This cuts down on the work involved with each post (creating and saving two separate images for EACH POST), as well as the mental overhead involved with creating a post (remembering multiple image sizes, having to take pictures that look good in portrait AND square).
What size and orientation would you recommend?
Moving forward, we will be recommending square Featured Images with a minimum 1200x1200px size, to be compliant with Google's article schema requirements.
This will mean creating a separate 1200x1200 image specifically to use as a Featured Image, which will then be used to generate thumbnails on the homepage and category pages. Because none of these pages use the full 1200px width, you should have no problem generating appropriately sized images.
Portrait was, and is still the dominant orientation used by food bloggers. This is partly due to Pinterest's influence, and partly due to the sizes we put in place years ago based on user feedback. This isn't a bad thing, it's just the reality of the situation.
We also took a poll in the Food Bloggers Central Facebook group a week ago (unrelated to this) to learn how people are using images within the post (unrelated to featured images):
About two thirds of people use both portrait and landscape images in their post.
But more revealing was the discussion around the images. People still feel the need to put a Pinterest image in the post (which has to comply with Pinterest dimensions requirements - portrait), but the landscape images were discussed as more reader-friendly.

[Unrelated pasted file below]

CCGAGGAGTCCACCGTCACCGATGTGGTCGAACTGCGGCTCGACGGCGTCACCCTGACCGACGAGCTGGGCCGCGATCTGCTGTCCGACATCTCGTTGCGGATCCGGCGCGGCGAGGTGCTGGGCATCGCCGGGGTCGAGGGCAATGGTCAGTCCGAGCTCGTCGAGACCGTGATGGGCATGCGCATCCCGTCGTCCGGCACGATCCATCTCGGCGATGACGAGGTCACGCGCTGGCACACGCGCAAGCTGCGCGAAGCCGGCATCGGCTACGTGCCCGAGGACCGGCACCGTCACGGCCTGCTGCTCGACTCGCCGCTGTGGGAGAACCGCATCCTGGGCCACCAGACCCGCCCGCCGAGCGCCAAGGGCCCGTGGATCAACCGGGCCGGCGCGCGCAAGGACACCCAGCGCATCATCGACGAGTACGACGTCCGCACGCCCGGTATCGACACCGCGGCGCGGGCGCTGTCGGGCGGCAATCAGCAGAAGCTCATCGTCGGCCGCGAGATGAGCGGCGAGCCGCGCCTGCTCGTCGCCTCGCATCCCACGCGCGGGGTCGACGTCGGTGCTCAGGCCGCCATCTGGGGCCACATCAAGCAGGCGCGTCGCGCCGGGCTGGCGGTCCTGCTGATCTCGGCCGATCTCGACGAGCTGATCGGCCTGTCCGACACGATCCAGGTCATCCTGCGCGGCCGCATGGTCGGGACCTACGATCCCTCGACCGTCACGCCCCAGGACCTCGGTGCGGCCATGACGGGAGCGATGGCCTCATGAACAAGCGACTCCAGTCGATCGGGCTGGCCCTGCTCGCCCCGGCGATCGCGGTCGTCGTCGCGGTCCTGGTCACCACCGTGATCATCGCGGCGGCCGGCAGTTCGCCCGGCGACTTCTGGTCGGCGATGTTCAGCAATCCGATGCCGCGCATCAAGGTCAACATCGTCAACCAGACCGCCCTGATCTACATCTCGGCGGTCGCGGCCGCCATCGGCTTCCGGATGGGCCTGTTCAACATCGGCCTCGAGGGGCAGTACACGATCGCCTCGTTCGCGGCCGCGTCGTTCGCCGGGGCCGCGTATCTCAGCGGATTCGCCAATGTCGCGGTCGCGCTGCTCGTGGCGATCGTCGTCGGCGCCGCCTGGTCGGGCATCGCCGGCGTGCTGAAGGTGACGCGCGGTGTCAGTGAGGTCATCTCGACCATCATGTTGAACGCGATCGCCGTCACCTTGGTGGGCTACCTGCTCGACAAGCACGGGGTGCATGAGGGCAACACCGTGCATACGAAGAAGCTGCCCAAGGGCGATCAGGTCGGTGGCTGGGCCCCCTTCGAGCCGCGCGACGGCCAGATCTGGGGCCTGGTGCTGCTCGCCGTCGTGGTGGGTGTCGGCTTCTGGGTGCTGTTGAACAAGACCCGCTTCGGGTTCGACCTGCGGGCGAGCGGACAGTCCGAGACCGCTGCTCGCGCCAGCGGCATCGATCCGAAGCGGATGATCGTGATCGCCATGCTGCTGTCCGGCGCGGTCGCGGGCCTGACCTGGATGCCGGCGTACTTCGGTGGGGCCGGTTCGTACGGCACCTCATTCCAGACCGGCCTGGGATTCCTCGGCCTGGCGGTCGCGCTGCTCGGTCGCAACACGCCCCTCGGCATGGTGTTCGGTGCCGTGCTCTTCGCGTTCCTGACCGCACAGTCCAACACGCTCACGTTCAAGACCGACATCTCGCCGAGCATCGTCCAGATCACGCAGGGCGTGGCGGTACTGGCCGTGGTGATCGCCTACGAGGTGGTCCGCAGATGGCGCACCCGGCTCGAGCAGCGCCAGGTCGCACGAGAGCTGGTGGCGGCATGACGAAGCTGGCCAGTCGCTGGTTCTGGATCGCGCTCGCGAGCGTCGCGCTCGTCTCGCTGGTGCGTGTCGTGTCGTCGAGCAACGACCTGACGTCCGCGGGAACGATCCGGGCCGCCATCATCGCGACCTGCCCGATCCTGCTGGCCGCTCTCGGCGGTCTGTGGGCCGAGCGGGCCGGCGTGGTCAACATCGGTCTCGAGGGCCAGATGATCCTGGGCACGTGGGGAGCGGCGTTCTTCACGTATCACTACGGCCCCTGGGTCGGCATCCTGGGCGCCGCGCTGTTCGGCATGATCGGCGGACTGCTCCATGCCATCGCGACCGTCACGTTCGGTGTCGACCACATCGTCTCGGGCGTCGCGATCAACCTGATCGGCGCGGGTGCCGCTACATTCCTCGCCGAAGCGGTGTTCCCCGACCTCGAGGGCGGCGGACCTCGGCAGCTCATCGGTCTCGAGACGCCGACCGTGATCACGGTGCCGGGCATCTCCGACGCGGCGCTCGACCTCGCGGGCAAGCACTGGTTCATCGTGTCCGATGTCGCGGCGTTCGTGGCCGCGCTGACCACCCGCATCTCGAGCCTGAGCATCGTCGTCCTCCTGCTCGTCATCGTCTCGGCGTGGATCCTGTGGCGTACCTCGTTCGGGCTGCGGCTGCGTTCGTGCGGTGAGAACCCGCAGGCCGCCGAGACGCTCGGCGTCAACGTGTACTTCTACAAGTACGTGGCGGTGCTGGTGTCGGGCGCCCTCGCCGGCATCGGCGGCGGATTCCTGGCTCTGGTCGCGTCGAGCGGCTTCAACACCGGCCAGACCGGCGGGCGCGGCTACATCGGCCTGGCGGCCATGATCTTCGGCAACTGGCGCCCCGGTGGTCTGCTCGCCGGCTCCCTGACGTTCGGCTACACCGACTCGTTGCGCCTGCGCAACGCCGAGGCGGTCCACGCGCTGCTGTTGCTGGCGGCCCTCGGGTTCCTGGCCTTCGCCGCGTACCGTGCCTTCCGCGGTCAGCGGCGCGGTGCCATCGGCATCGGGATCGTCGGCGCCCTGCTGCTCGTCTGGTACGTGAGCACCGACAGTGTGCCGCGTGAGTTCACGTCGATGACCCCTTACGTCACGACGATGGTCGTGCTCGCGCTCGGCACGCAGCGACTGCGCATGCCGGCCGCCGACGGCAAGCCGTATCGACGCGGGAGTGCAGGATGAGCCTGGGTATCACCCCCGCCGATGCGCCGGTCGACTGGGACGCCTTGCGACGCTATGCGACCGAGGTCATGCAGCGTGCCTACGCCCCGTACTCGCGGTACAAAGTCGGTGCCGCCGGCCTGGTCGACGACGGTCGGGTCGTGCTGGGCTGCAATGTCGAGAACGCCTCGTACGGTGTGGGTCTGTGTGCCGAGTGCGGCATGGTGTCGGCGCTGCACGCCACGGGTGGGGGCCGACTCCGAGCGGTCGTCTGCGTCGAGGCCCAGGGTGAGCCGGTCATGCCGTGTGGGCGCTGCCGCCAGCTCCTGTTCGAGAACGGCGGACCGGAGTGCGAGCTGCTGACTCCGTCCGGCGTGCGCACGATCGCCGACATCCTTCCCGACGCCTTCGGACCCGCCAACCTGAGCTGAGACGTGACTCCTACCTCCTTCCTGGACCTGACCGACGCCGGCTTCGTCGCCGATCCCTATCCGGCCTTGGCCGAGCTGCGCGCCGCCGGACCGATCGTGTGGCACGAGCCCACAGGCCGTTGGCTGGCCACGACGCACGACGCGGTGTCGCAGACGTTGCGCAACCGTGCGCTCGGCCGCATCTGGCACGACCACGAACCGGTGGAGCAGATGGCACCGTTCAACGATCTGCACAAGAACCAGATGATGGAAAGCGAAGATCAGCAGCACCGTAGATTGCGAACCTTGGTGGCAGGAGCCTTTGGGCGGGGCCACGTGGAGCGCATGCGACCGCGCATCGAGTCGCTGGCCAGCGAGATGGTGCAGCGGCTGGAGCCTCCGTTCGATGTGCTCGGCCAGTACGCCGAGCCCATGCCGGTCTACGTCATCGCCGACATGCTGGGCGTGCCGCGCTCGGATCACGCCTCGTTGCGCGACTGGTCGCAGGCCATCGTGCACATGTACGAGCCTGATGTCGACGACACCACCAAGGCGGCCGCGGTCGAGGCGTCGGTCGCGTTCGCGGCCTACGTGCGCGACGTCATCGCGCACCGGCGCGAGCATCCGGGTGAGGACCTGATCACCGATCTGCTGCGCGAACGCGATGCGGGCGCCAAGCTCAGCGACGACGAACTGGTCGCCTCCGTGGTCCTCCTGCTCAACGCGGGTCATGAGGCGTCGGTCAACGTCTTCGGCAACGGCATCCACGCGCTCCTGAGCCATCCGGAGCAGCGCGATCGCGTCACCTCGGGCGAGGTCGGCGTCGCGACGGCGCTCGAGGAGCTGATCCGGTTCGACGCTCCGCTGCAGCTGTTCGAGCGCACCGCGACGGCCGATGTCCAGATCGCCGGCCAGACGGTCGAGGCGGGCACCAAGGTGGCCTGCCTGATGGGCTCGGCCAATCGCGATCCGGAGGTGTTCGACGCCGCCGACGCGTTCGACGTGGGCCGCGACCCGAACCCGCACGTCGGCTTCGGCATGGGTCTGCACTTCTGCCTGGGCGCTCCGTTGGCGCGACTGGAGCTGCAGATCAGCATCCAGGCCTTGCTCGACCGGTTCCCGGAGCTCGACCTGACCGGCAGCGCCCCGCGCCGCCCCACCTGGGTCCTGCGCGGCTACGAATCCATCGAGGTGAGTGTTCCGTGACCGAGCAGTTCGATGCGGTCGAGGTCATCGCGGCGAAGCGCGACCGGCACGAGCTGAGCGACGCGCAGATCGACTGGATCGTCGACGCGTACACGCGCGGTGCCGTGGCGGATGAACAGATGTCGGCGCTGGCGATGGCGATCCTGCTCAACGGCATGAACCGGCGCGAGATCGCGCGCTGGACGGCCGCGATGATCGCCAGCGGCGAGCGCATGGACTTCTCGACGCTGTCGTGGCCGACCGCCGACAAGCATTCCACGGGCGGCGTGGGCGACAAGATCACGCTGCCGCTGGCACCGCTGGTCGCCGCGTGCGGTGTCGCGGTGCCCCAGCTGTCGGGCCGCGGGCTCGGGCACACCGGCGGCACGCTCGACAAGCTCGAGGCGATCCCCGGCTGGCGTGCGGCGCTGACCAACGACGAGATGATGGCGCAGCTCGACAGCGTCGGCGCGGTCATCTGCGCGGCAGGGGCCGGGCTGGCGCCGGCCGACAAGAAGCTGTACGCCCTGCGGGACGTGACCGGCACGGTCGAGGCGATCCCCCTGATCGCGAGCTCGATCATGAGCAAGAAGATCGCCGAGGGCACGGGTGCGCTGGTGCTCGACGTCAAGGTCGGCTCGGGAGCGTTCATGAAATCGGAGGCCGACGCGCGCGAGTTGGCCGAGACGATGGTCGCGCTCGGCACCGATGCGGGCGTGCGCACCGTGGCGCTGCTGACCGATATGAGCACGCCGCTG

This is because portrait photos require a lot of scrolling on the user's part. Remember that roughly 80% of pageviews are now mobile, and you should be designing your posts for mobile phones, not desktop.
Landscape or square photos have another benefit of being smaller in size (dimension-wise), which means their filesize (the KBs) are smaller, which speeds up page loads.
Do I need to update all my previous posts with new featured images?
The unpleasant answer here is yes, it would be a good idea.
The reality of the situation is that this is a ton of work, and isn't urgent. Most images used for recipe posts are pulled via the recipe card, which are compliant as far as we're aware.
We'd place this as a good optimization, but low priority task. Updating post content and writing better recipe posts is more important than this, for example.
If you'd like to "correct" the featured images, my recommendation would be to go to your Google Search Console, find the top 10 pages that send traffic to your blog, and update those.
Any page that is sending 0% - 0.5% of your traffic can be put on the back-burner in favor of more important work.
How do I know if this is an issue?
If the images being displayed for your search result are not the images you've specified in the recipe card (or featured image, if no recipe card), then Google has decided that one of your other pictures are more "correct" (eg. the dimensions and format matches - a square or landscape photo with specific dimensions), or has decided that your images don't qualify to be displayed alongside the search results.
Google does not throw an error or warning in Google Search Console for this, which is unfortunate.
Thanks to Claire McEwen for bringing this to our attention, and Casey Markee for additional guidelines.